Republican presidential candidate Rick Perry appears to be walking back his suggestion that the United States should consider repealing the 16th Amendment in what is the latest example of Perry's 2010 book causing problems for his 2012 presidential bid.
In the book, "Fed Up," the Texas governor suggests possible repeal of the 16th Amendment, which allows Congress to levy an income tax. He calls for the nation to consider replacing the current tax system with a flat tax or, alternatively, to "repeal the Sixteenth Amendment to the Constitution (providing the power for the income tax) altogether, and then pursue an alternative model of taxation such as a national sales tax or the Fair Tax." (The Fair Tax is a proposal to replace payroll, income and estate taxes with a single national sales tax.) As the Washington Post notes, Perry also called the 16th amendment "the great milestone on the road to serfdom" in the book.
Asked about Perry's proposal, Perry spokesman Mark Miner criticized the 16th Amendment but added that the U.S. "can't undo" the situation "overnight."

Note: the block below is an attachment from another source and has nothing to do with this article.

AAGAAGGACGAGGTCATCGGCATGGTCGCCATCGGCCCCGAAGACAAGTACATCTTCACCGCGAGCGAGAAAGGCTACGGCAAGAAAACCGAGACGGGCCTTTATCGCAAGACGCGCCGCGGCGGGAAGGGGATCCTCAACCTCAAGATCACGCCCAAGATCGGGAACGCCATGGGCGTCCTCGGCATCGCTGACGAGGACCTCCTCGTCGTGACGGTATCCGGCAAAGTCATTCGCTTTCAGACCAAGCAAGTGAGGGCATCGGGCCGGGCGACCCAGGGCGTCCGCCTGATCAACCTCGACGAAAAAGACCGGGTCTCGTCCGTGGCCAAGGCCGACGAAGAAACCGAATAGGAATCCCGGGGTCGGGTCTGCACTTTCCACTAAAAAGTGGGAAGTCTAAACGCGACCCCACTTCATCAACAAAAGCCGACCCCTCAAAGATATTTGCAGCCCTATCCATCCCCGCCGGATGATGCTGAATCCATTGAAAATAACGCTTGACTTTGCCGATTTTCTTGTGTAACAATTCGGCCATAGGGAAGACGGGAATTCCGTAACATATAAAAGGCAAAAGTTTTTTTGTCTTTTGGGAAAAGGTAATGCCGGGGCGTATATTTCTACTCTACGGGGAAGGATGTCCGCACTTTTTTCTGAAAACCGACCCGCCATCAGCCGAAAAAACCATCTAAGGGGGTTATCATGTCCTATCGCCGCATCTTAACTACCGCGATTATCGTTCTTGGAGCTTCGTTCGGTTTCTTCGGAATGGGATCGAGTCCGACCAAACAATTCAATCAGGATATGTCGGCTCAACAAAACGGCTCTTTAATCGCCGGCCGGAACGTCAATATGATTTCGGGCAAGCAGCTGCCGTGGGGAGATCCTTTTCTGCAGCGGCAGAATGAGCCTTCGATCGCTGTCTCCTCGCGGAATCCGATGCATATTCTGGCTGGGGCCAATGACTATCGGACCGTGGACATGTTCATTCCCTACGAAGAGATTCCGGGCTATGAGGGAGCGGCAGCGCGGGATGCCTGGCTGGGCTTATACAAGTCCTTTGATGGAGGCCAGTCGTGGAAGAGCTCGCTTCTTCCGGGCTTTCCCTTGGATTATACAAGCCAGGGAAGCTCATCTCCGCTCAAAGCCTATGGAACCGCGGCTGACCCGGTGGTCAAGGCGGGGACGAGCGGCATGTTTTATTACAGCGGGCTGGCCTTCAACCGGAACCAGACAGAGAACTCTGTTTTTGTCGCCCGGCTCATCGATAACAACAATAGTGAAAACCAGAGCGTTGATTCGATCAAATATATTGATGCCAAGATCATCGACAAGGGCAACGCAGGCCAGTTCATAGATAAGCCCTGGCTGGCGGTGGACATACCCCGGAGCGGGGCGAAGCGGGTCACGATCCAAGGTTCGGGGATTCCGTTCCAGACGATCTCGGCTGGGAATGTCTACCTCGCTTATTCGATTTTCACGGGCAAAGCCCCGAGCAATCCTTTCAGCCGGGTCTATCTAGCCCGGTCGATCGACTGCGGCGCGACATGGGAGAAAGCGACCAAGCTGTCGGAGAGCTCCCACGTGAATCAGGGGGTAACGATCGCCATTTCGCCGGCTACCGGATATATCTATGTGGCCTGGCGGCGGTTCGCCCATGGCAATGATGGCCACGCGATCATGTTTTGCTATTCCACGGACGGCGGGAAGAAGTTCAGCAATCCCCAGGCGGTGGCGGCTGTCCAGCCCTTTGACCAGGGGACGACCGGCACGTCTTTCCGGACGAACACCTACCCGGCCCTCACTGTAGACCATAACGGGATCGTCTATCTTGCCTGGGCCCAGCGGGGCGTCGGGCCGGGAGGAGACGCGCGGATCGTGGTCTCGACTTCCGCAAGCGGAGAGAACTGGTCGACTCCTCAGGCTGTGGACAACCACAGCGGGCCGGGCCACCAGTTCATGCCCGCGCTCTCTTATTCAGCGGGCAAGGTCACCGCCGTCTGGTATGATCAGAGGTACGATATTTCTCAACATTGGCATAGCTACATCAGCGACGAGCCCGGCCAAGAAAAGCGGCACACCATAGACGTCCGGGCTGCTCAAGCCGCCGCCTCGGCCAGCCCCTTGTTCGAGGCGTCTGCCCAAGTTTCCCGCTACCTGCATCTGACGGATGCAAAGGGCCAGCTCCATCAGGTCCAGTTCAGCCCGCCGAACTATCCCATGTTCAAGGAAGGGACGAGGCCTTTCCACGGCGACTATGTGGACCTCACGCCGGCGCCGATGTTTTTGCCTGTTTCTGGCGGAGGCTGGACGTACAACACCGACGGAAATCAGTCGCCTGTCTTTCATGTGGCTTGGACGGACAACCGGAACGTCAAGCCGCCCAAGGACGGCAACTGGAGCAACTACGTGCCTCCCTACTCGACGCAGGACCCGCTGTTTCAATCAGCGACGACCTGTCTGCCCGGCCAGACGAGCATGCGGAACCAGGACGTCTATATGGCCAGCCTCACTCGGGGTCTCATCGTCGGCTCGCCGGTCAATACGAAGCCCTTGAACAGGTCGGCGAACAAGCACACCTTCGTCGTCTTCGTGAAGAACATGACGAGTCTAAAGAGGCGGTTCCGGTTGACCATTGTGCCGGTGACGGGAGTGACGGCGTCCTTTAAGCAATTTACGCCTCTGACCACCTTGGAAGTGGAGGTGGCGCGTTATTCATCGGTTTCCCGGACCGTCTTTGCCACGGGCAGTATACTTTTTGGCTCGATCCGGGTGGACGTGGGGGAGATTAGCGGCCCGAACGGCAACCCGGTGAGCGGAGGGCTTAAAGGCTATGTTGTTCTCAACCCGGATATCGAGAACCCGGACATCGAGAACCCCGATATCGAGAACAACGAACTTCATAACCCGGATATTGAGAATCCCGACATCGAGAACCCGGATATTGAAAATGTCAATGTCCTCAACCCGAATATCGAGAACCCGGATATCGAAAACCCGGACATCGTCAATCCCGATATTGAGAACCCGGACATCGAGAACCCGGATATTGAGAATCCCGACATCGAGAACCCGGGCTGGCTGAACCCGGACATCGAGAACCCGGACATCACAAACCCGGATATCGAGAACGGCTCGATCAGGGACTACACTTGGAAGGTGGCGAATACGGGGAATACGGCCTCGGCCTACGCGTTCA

"The 16th Amendment instituting a federal income tax starting at one percent has exploded into onerous, complex and confusing tax rates and rules for American workers over the last century," Miner said in a statement released to CBS News and other media outlets. "The need for job creation in the wake of the explosion of federal debt and costly entitlement programs, mean the best course of action in the near future is a simpler, flatter and broader tax system that unleashes production, creates jobs, and creates more taxpayers. We can't undo more than 70 years of progressive taxation and worsening debt obligations overnight."
According to Miner, "These comments do not distance from the book."
The Washington Post's Greg Sargent, however, argues that the statement "clearly represents a distancing of Perry from his book's proposals."
"The campaign is declining to reaffirm his support for repeal of the 16th Amendment or for the so-called 'Fair Tax' or the national sales tax," he writes. "The Perry campaign is restating his support only for the first set of proposals for a 'flatter' tax system, which is more in line with mainstream Republican opinion."
This is not the first time Perry has been forced to defend the positions he pushed in his book. As Hotsheet detailed Monday, the Perry team is also tempering comments the Texas Republican made in which he.
Perry communications director Ray Sullivan said he hadn't heard Perry suggest Social Security is unconstitutional and cast "Fed Up" as "a review and critique of 50 years of federal excesses, not in any way as a 2012 campaign blueprint or manifesto." The book, Sullivan said, is "a look back, not a path forward."